Sacred Islamic shrines in Iraq’s Mosul blown up by Islamic State

Sacred Islamic shrines in Iraq’s second largest city Mosul have been blown up by Islamic State (IS) militants with half a dozen revered places targeted and destroyed this past week, end of July 2014, reports The Guardian.

The latest building to be bombed by the radical jihadists was the Prophet Jirjis mosque built over the Quraysh cemetery in the 14th century which included a small shrine to Nabi Jerjiis.

Other mosques which have been destroyed by the IS group include the mosques of the Prophet Sheeth (Seth) and that of the Prophet Younis which claims to be a burial place for Jonah. IS militants claim the shrines encourage apostasy, not true Islamic prayer.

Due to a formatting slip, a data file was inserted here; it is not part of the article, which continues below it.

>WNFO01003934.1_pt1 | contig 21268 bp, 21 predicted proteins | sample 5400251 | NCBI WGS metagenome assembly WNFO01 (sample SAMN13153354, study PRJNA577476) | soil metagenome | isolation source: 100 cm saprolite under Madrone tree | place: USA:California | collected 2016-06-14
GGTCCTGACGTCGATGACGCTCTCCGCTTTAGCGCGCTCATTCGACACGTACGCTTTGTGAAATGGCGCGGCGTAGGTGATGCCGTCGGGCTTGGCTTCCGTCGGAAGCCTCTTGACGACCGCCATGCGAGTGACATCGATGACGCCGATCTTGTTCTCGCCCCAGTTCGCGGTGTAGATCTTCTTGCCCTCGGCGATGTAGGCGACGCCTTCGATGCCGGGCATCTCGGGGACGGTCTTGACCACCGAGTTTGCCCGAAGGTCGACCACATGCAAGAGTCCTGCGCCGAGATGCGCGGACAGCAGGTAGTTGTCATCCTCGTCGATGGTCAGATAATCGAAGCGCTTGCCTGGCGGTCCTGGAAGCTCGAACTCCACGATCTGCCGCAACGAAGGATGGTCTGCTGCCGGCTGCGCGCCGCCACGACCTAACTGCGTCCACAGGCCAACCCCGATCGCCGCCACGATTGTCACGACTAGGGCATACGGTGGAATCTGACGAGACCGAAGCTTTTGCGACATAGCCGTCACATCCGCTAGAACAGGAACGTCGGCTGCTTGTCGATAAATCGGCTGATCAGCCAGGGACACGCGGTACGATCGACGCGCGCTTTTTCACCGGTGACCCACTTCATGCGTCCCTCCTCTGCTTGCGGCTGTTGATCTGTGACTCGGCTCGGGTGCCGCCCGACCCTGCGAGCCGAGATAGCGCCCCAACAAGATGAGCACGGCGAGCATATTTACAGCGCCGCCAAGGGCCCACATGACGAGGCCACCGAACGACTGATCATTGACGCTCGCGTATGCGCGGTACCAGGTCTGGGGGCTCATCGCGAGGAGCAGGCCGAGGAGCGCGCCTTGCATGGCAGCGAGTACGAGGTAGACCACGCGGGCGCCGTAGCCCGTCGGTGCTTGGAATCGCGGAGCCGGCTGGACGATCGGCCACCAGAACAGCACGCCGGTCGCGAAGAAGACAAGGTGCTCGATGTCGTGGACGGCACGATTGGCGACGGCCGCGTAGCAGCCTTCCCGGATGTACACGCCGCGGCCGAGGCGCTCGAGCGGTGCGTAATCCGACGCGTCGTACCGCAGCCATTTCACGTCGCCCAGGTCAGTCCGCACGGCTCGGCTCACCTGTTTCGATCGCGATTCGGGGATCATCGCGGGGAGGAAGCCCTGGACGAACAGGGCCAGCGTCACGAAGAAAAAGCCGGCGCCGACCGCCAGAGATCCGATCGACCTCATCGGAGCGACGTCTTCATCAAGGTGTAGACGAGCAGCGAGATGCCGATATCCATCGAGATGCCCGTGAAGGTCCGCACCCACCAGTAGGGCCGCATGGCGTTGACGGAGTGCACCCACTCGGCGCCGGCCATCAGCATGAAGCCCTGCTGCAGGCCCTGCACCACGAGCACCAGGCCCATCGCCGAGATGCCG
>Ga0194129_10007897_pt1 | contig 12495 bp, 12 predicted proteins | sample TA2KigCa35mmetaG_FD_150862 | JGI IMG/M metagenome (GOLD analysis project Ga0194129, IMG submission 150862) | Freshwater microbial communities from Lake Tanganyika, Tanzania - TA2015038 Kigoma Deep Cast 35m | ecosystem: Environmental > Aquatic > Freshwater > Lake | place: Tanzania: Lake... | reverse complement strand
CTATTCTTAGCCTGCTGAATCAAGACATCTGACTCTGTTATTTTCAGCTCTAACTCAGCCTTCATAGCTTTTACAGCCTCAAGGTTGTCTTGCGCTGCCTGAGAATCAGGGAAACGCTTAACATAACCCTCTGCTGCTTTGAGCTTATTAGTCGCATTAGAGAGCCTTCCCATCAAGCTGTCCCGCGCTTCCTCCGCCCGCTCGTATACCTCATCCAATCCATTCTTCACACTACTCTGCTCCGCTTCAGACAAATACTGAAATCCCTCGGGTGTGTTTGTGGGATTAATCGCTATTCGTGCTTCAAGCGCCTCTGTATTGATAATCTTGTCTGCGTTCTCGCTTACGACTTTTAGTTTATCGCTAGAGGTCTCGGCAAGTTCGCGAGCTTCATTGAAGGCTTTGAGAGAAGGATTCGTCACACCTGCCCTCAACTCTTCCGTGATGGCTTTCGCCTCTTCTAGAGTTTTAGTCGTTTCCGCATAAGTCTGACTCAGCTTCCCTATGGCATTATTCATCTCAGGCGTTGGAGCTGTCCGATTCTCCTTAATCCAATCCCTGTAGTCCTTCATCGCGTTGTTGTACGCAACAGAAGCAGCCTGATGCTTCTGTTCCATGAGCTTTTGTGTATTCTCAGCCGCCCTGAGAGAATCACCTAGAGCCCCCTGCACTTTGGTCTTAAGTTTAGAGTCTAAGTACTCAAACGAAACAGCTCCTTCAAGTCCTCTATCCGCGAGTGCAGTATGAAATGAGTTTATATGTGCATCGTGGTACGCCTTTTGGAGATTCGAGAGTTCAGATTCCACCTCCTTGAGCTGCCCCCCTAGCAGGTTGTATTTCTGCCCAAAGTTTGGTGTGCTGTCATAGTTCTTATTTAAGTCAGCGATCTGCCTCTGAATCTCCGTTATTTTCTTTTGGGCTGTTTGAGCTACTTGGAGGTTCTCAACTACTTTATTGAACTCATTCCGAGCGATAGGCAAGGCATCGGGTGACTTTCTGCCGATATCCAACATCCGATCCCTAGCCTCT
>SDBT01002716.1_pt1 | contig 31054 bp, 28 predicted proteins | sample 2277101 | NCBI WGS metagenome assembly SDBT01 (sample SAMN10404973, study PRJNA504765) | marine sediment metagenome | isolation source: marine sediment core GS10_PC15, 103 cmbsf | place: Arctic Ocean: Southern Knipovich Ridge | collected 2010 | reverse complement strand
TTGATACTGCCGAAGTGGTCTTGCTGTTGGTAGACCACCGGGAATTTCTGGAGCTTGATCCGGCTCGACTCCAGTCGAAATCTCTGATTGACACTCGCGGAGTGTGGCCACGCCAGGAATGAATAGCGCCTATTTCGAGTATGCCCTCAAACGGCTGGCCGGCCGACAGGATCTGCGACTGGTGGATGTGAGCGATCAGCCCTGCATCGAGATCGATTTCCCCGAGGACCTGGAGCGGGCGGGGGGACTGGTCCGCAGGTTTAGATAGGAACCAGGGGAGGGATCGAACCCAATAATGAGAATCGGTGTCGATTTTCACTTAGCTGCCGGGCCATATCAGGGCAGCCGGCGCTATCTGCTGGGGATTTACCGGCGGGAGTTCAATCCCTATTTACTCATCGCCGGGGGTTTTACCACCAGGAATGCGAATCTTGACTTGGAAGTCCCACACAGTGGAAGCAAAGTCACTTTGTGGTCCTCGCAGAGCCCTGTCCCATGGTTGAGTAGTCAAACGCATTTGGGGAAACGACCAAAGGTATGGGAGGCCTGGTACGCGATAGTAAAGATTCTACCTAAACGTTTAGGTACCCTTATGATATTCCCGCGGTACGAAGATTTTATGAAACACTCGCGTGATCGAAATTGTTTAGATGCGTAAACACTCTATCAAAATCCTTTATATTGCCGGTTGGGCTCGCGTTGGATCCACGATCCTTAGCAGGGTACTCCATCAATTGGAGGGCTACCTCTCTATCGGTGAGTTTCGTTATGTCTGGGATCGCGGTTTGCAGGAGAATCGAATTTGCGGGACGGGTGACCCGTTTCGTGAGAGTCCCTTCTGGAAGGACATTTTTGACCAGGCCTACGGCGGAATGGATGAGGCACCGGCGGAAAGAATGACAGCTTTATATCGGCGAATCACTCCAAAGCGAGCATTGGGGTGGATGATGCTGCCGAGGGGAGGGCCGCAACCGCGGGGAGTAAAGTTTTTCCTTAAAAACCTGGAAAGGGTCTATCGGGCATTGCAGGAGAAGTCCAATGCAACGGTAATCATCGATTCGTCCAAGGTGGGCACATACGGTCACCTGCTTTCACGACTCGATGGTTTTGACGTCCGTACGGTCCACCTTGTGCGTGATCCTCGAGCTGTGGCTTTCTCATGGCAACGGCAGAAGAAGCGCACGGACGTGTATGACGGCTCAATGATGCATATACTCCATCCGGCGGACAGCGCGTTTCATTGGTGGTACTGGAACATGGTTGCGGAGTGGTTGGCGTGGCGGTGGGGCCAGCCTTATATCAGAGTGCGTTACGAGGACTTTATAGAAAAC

IS militants have captured much land in northern and west Iraq and declared a caliphate and strict interpretation of Islamic law over the region under their control which includes parts of Syria.

One of the oldest Christian communities in the world was forced to flee Mosul because of the terror group. Muslims have also been persecuted by the extremists.

Massoud Barzani, President of the Kurdish regional Government, has said the bombing of churches and mosques in Mosul goes against ‘the principles of the heavenly religions’.